Google is the subject of a tax demand from Indian authorities who allege that the search giant’s income return “does not give complete picture of the businesses”, according to a report from India’s Economic Times.

The Indian tax office is claiming that Google has failed to declare the full amount of its taxable income as it submits its ‘net’ income from advertisements, which are minus a “sizeable” amount that it is sent to its Ireland office as distribution fees.

Tax officials are claiming that this practice is incorrect given that Google’s service in India is operated entirely independently, and with no involvement from its Ireland team.

Although no comment has been made from Google on the matter, it is reported to have told the tax authorities that there is “no omission in accounting of the revenue”. The company is also believed to have defended its operations and work with Google Ireland, which it insists is entirely above board.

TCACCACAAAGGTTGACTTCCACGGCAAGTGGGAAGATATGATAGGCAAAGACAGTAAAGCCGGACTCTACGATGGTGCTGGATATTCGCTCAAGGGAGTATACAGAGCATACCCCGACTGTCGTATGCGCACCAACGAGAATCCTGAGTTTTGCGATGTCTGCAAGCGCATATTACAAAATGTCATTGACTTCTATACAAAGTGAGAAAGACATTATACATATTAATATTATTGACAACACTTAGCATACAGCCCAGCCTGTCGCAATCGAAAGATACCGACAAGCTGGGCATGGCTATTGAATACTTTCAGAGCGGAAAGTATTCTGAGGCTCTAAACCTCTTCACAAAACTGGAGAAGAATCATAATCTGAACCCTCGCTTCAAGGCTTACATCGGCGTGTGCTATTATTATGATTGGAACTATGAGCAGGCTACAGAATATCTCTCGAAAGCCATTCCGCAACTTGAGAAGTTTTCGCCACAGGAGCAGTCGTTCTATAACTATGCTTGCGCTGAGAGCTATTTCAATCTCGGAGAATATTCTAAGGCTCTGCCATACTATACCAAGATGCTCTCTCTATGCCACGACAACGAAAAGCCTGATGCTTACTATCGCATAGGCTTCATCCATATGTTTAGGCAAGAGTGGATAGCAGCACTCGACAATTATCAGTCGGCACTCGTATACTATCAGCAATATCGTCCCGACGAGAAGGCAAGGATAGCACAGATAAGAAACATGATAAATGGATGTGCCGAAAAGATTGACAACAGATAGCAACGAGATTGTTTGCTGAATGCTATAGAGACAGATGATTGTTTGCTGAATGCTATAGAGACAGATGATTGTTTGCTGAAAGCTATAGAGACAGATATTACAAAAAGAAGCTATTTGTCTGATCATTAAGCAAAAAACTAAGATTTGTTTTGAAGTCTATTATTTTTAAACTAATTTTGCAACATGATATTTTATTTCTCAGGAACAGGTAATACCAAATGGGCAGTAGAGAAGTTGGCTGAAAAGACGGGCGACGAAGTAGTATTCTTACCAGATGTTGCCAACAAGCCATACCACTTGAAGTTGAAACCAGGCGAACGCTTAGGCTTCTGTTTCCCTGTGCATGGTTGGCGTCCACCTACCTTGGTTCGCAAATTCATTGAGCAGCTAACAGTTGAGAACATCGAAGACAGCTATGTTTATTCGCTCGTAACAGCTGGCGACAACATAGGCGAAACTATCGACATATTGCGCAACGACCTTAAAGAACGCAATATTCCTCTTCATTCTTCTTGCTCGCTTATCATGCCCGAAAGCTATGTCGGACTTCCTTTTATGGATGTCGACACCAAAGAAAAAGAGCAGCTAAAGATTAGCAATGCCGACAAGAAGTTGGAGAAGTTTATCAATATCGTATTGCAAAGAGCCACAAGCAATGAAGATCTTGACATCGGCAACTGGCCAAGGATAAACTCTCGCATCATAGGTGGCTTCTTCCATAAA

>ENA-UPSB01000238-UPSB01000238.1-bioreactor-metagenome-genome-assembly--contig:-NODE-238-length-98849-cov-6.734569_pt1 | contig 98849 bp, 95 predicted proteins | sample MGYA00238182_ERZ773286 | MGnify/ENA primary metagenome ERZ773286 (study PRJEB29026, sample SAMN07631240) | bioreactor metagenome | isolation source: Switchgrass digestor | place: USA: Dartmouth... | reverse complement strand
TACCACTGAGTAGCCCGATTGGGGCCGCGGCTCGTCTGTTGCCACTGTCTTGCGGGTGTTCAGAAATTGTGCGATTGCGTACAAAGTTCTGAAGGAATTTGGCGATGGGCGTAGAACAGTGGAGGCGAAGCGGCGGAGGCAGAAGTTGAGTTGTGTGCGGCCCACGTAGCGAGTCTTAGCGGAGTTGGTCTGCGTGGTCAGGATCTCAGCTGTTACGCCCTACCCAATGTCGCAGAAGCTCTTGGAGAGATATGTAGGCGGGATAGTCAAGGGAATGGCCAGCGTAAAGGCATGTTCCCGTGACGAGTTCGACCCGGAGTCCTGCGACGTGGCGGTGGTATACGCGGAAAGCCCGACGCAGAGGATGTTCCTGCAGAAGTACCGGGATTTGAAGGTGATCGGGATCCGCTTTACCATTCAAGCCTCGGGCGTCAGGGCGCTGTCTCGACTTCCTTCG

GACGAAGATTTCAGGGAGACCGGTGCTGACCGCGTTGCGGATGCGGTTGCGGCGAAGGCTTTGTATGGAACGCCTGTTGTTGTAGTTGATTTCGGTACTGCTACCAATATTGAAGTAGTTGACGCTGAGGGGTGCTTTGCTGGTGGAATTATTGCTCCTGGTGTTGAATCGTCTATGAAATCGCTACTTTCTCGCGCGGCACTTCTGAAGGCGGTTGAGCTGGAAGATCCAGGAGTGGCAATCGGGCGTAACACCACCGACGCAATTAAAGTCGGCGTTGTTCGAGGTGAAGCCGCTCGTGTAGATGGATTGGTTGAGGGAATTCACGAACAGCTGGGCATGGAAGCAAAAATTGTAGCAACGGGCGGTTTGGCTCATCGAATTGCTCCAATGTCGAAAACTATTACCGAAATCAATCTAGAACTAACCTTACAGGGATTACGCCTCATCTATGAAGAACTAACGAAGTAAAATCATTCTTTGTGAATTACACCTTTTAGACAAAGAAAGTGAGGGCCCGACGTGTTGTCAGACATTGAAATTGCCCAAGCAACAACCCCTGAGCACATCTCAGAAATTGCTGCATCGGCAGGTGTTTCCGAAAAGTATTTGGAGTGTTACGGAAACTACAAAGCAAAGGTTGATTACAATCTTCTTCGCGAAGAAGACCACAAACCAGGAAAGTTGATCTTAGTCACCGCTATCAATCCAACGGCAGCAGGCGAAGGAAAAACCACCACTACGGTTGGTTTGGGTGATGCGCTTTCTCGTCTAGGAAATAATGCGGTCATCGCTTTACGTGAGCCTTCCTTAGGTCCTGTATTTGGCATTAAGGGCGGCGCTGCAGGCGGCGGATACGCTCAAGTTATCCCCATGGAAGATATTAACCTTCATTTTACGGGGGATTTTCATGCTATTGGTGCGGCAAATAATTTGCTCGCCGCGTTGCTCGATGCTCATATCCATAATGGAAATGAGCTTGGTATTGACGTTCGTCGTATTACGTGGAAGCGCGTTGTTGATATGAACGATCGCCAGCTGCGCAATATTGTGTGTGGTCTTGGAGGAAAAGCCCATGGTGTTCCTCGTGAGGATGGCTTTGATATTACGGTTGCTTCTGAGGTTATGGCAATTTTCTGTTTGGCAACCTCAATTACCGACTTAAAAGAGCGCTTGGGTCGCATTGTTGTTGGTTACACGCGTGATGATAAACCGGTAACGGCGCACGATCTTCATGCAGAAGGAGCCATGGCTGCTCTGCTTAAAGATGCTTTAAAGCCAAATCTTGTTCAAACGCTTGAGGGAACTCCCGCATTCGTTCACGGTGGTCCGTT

The complicated nature of Google’s advertising, which involves users and companies from across the world, not just India, makes this case a difficult one to call, as a tax professional explained to Economic Times:

There has been a need for advertisers to advertise their services so that they appear on the first or second page of the specified search result page. This increases the chances of the advertiser to be seen in the crowded market. In almost all these cases, it is seen that both advertiser as well as the service receiver are based out of India. To this extent, the entire or at least a substantially large portion of the revenue is generated in India only.”

Given the vast amounts of money at stake — the tax office believes that Google declared less than 5 percent of its taxable revenue during 2008-9 — this case is likely to generate plenty of opinion and controversy.